Member Contribution | Tech Trends | Arrest Bogus Wire Fraud

The following is provided by John Burton, President of AIV member NPI, a technology management company located in South Burlington. For more information, call (800) 639-6091, or go to www.npi.net.  

Business owners are seeing a huge increase in attempted wire fraud. The FBI reports that this problem has cost companies billions of dollars in the last few years. The number of wire transfers has significantly increased in the last 15 years and, sadly, one in four victims actually transfers money to thieves.

Targeted email phishing attempts are very successful but some attempts also come over the phone.  Recently several businesses in my area fell victim to wire transfer scams that cost them in the six figures–not to mention their damaged reputations.

Unfortunately, the primary targets for wire fraud have been small-to-medium-size businesses because they tend to be easy targets.   

The best way is to prevent fraud is before the transfer is initiated. 

Just another day in the office

The accounts payable person typically receives a constant stream of emails about invoices coming due. Often the tone is relaxed and asks about their family or other interests. Some mention that a late payment for the invoice could result in a 20 percent surcharge if not handled immediately. Everything looks right including the correct names and the vendor’s invoice and format. As usual, they submit the invoice for payment without giving it another thought. But in their rush to avoid a late fee, they don’t realize that the email is actually from jsmith@vendorc0mpany.com instead of the vendor’s real email accountjsmith@vendorcompany.com.

Some fraudulent requests are for millions of dollars but often they involve smaller amounts to help overcome the controls that kick in for larger amounts. If the scammer is successful in a preliminary request, they may continue to submit invoices until the scam is detected. Once the funds have been wired, recovering them may only be possible if detected within the first 48 hours.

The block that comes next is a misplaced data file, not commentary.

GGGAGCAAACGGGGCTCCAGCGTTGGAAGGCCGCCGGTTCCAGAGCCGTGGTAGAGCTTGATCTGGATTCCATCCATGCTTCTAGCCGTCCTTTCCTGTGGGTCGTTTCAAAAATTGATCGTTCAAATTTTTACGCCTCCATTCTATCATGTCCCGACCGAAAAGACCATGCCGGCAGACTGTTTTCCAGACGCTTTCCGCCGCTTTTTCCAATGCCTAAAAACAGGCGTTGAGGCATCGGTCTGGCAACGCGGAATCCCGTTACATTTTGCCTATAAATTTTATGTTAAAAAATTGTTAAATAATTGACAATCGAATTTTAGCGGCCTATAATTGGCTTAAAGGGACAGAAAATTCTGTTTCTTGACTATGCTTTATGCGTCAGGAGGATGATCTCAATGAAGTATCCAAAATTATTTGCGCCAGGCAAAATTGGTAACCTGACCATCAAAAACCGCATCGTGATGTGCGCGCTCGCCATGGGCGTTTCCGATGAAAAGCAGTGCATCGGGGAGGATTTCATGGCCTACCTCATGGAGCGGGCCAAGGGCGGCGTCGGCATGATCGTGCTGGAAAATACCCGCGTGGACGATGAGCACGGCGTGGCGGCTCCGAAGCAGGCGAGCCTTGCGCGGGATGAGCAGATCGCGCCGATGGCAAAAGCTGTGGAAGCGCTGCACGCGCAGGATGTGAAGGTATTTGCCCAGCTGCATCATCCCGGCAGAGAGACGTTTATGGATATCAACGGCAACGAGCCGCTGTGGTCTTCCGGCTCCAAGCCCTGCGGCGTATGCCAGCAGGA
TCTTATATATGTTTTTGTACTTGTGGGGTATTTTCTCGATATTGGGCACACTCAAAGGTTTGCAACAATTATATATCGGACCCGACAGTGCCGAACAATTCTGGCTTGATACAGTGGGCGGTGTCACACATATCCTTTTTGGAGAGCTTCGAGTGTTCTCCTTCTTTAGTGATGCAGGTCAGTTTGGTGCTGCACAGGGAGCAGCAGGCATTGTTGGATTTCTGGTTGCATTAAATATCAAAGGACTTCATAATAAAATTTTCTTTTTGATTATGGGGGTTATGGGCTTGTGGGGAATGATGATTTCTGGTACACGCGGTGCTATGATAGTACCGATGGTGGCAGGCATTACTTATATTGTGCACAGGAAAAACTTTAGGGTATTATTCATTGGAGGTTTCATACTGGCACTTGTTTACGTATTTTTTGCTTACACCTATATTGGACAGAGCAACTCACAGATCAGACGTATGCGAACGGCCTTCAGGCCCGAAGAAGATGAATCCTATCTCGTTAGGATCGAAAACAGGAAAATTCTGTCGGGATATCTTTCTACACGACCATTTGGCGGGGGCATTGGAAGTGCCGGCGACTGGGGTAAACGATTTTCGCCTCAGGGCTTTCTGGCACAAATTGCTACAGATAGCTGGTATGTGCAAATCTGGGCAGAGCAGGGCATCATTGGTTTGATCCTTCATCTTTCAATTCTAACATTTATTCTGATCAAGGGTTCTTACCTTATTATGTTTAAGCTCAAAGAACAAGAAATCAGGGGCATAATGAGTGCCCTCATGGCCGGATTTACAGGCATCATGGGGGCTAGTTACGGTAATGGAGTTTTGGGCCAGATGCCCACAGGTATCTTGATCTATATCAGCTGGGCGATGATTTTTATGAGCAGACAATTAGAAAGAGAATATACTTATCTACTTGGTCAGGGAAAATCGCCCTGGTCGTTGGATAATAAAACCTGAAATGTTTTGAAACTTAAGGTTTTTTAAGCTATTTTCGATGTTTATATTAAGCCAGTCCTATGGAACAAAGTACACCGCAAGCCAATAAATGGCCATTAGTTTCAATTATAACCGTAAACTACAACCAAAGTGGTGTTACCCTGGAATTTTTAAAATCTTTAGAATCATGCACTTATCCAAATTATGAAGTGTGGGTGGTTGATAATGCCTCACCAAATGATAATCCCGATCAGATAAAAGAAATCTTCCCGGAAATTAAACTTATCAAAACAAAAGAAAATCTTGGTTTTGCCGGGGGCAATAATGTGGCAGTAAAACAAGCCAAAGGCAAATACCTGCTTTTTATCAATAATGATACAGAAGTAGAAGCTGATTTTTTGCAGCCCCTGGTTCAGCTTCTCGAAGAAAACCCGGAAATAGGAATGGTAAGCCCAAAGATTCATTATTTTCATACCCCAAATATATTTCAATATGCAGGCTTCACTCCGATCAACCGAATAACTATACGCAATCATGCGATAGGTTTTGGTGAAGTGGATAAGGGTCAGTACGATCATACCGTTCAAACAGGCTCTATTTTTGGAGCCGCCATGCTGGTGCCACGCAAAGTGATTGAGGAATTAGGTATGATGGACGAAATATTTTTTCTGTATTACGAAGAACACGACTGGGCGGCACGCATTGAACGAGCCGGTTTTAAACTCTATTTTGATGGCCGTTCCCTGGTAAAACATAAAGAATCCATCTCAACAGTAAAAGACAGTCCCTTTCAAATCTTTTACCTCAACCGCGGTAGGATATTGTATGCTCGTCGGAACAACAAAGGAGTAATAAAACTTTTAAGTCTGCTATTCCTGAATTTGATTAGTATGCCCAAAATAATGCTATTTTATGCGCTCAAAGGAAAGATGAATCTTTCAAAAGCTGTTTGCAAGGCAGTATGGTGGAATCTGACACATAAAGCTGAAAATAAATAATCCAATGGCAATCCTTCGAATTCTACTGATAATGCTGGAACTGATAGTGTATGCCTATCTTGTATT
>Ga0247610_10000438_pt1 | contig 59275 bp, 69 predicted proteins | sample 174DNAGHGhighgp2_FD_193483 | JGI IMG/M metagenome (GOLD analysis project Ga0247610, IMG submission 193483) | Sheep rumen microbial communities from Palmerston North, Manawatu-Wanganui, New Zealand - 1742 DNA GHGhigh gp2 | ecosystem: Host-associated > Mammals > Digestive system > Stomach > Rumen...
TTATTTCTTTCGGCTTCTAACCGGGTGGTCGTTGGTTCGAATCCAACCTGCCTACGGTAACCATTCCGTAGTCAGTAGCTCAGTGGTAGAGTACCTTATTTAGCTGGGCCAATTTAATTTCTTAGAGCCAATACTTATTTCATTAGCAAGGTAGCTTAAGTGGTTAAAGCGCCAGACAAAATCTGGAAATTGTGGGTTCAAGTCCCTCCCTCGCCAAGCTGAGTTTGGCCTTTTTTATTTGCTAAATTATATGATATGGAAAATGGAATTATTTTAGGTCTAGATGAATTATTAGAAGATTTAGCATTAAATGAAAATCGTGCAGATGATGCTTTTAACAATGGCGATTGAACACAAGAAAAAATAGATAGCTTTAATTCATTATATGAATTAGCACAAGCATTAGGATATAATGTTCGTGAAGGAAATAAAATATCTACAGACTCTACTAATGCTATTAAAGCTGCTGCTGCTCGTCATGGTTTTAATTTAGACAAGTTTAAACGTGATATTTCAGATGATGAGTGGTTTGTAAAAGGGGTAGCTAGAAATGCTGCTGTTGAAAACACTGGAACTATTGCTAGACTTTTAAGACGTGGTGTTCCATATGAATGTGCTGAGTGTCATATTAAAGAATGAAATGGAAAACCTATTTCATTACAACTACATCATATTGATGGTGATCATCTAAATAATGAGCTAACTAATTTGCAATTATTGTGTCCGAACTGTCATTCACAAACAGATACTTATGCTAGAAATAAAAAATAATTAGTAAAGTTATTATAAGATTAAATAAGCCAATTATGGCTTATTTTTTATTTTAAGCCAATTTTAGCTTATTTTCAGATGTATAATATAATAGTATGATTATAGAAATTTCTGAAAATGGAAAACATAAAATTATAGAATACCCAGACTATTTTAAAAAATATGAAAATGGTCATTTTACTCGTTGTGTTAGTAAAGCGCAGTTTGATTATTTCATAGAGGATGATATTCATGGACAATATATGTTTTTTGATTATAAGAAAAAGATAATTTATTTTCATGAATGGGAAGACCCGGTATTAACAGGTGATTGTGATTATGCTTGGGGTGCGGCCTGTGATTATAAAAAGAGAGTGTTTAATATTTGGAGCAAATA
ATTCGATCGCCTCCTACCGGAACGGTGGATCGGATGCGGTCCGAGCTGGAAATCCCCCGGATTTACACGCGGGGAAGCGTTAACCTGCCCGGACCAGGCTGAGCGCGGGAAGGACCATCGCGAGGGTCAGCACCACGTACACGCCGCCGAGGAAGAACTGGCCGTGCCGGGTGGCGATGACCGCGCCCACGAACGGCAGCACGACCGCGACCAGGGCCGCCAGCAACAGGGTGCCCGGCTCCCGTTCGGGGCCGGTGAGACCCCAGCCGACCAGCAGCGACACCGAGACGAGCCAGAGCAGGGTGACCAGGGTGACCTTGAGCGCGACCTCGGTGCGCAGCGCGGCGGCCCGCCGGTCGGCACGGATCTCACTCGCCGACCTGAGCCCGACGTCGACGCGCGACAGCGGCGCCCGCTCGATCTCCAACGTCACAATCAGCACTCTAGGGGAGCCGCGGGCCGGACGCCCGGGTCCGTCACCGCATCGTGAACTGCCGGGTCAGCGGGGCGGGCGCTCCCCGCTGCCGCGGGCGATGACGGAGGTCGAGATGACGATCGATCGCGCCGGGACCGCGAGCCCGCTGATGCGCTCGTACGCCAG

Three components of a wire transfer attack 

Reconnaissance – Cybercriminals use the web and social media to research key decision makers and find details about your money transfer protocols. 

Messaging – They buy a domain name and email addresses almost identical to the targeted company. By monitoring social media accounts belonging to key executives they learn about travel plans, meetings and vacations. Once they confirm that the person is out of the office (often through a telephone call) they exploit the absence by sending emails to targeted staff members. Many employees who receive an email requiring immediate action from a senior executive will promptly complete the request without questioning the content.     

Wire transfer

Criminals often provide instructions for wiring money, along with account details, via email. More elaborate schemes instruct employees to wait for further instructions from a fictitious company lawyer or advisory firm. 

Techniques to stop wire transfer fraud in its tracks:

  • Carefully validate any new or changed payment instructions
  • Speak with the requester using the on-file telephone number
  • Encrypt all wire transfer authorizations; the attacker would need physical device access to send an encrypted email
  • Carefully check the email headers for the origination address
  • Require multiple approvals for large wire transfers
  • Reply to the sender using the on-file email address only
  • Use digital signatures for wire transfer emails
  • Document a well-established process for wire transfers; train and test frequently
  • Set up stronger authentication to validate wire transfers
  • Investigate any suspicions before transferring money
  • When in doubt, wait until 100% sure before transferring funds

If your business falls victim to phishing or wire transfer fraud, use the event as an opportunity to improve your internal controls and train your staff about fraud. In the fight against fraud, taking the time to follow well-documented processes—and always double-checking—is the key to staying safe.